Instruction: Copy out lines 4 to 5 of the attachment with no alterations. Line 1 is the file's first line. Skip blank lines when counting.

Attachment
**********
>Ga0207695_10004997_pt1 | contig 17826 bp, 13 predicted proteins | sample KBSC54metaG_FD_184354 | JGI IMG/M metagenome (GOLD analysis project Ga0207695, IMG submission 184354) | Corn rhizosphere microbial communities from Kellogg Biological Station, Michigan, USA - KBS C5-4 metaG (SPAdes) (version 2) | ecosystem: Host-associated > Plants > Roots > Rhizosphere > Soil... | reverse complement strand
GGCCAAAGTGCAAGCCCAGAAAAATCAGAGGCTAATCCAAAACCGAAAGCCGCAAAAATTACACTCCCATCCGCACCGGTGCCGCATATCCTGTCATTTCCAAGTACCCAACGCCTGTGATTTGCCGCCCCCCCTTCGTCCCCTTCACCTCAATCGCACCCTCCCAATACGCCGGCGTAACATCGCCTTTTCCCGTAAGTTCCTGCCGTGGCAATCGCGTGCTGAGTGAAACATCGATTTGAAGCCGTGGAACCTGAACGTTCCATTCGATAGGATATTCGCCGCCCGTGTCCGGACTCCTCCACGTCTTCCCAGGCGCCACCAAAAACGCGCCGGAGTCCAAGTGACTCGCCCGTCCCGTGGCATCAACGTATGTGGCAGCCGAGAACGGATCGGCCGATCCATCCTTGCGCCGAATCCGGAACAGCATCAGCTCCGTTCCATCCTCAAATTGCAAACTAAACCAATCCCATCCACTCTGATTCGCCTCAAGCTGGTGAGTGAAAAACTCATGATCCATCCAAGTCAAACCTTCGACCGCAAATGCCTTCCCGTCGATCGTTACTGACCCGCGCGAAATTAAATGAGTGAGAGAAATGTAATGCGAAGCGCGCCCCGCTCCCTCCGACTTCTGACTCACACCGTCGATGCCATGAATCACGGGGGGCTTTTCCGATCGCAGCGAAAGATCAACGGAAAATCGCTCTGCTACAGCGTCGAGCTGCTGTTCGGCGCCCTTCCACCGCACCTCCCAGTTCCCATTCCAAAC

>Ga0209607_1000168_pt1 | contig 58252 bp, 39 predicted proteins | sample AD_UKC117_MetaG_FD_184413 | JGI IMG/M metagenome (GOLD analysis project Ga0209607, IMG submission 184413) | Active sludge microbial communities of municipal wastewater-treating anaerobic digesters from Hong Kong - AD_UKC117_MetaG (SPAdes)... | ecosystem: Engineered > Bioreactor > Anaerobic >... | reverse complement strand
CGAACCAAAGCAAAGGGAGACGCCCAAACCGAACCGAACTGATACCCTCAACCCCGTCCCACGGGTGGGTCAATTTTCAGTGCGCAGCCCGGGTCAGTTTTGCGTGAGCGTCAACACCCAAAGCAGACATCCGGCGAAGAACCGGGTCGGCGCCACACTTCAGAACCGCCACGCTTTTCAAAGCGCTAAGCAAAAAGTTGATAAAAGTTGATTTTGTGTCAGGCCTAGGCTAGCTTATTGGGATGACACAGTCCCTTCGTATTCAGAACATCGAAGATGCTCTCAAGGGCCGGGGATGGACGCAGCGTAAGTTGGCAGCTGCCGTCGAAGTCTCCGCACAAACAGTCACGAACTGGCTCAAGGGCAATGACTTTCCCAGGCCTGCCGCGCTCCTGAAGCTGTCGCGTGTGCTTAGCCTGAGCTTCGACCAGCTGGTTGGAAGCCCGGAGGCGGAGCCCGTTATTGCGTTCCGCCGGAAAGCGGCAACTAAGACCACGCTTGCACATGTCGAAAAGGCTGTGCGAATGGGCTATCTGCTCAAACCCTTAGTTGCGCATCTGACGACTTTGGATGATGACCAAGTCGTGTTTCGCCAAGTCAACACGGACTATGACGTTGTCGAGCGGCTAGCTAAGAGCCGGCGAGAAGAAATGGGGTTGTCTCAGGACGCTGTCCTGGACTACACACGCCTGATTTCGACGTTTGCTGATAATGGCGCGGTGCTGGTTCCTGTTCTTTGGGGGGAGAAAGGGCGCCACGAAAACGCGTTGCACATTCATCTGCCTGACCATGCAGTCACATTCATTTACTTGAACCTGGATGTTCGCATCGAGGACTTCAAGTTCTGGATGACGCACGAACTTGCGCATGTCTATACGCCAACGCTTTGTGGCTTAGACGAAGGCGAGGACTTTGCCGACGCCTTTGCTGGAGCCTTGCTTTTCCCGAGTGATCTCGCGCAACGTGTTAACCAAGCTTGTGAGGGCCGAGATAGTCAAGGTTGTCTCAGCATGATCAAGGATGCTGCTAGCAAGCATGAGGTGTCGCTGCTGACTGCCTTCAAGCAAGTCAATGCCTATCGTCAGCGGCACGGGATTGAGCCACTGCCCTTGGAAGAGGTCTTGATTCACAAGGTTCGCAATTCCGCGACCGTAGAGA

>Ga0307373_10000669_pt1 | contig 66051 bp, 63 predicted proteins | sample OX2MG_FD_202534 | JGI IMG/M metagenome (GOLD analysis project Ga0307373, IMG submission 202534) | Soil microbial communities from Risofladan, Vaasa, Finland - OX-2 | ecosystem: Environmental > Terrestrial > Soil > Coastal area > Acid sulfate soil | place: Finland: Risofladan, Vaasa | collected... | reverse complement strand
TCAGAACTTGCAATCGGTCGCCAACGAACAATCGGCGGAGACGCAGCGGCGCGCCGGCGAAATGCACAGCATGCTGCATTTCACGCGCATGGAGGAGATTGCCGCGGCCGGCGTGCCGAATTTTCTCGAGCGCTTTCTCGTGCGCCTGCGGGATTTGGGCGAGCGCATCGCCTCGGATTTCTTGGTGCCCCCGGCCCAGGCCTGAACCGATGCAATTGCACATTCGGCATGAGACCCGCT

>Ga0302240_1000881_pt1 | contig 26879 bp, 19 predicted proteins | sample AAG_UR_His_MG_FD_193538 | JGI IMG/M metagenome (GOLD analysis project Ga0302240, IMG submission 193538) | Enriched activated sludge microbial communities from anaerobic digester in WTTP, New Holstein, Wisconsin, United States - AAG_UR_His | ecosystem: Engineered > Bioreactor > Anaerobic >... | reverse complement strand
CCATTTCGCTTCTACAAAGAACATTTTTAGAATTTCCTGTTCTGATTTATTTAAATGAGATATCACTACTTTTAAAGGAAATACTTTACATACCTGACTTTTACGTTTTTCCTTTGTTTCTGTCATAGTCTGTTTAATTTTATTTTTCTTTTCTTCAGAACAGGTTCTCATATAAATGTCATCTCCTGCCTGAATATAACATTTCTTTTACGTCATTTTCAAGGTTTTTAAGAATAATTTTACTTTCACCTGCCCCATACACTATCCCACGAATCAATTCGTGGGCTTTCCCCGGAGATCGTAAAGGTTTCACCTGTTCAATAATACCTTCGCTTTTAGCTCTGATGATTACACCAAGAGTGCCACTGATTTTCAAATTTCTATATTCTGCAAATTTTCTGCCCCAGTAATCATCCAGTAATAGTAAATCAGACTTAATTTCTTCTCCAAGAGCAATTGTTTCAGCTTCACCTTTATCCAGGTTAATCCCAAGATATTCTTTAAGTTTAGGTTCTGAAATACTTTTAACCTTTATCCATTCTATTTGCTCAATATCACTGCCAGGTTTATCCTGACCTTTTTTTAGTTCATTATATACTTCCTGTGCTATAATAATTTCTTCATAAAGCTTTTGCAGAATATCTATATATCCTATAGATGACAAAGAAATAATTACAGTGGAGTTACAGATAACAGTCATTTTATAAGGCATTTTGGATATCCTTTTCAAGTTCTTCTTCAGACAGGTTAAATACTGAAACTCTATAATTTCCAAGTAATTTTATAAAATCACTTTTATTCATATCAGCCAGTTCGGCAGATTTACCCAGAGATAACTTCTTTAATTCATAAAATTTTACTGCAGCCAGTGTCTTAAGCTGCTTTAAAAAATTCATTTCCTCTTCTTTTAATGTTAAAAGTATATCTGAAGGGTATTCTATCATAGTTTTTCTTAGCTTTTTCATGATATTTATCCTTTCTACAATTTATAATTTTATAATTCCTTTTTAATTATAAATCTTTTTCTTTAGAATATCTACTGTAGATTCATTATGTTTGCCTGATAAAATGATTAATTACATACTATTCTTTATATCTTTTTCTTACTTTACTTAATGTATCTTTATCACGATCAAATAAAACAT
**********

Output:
CGAACCAAAGCAAAGGGAGACGCCCAAACCGAACCGAACTGATACCCTCAACCCCGTCCCACGGGTGGGTCAATTTTCAGTGCGCAGCCCGGGTCAGTTTTGCGTGAGCGTCAACACCCAAAGCAGACATCCGGCGAAGAACCGGGTCGGCGCCACACTTCAGAACCGCCACGCTTTTCAAAGCGCTAAGCAAAAAGTTGATAAAAGTTGATTTTGTGTCAGGCCTAGGCTAGCTTATTGGGATGACACAGTCCCTTCGTATTCAGAACATCGAAGATGCTCTCAAGGGCCGGGGATGGACGCAGCGTAAGTTGGCAGCTGCCGTCGAAGTCTCCGCACAAACAGTCACGAACTGGCTCAAGGGCAATGACTTTCCCAGGCCTGCCGCGCTCCTGAAGCTGTCGCGTGTGCTTAGCCTGAGCTTCGACCAGCTGGTTGGAAGCCCGGAGGCGGAGCCCGTTATTGCGTTCCGCCGGAAAGCGGCAACTAAGACCACGCTTGCACATGTCGAAAAGGCTGTGCGAATGGGCTATCTGCTCAAACCCTTAGTTGCGCATCTGACGACTTTGGATGATGACCAAGTCGTGTTTCGCCAAGTCAACACGGACTATGACGTTGTCGAGCGGCTAGCTAAGAGCCGGCGAGAAGAAATGGGGTTGTCTCAGGACGCTGTCCTGGACTACACACGCCTGATTTCGACGTTTGCTGATAATGGCGCGGTGCTGGTTCCTGTTCTTTGGGGGGAGAAAGGGCGCCACGAAAACGCGTTGCACATTCATCTGCCTGACCATGCAGTCACATTCATTTACTTGAACCTGGATGTTCGCATCGAGGACTTCAAGTTCTGGATGACGCACGAACTTGCGCATGTCTATACGCCAACGCTTTGTGGCTTAGACGAAGGCGAGGACTTTGCCGACGCCTTTGCTGGAGCCTTGCTTTTCCCGAGTGATCTCGCGCAACGTGTTAACCAAGCTTGTGAGGGCCGAGATAGTCAAGGTTGTCTCAGCATGATCAAGGATGCTGCTAGCAAGCATGAGGTGTCGCTGCTGACTGCCTTCAAGCAAGTCAATGCCTATCGTCAGCGGCACGGGATTGAGCCACTGCCCTTGGAAGAGGTCTTGATTCACAAGGTTCGCAATTCCGCGACCGTAGAGA

>Ga0307373_10000669_pt1 | contig 66051 bp, 63 predicted proteins | sample OX2MG_FD_202534 | JGI IMG/M metagenome (GOLD analysis project Ga0307373, IMG submission 202534) | Soil microbial communities from Risofladan, Vaasa, Finland - OX-2 | ecosystem: Environmental > Terrestrial > Soil > Coastal area > Acid sulfate soil | place: Finland: Risofladan, Vaasa | collected... | reverse complement strand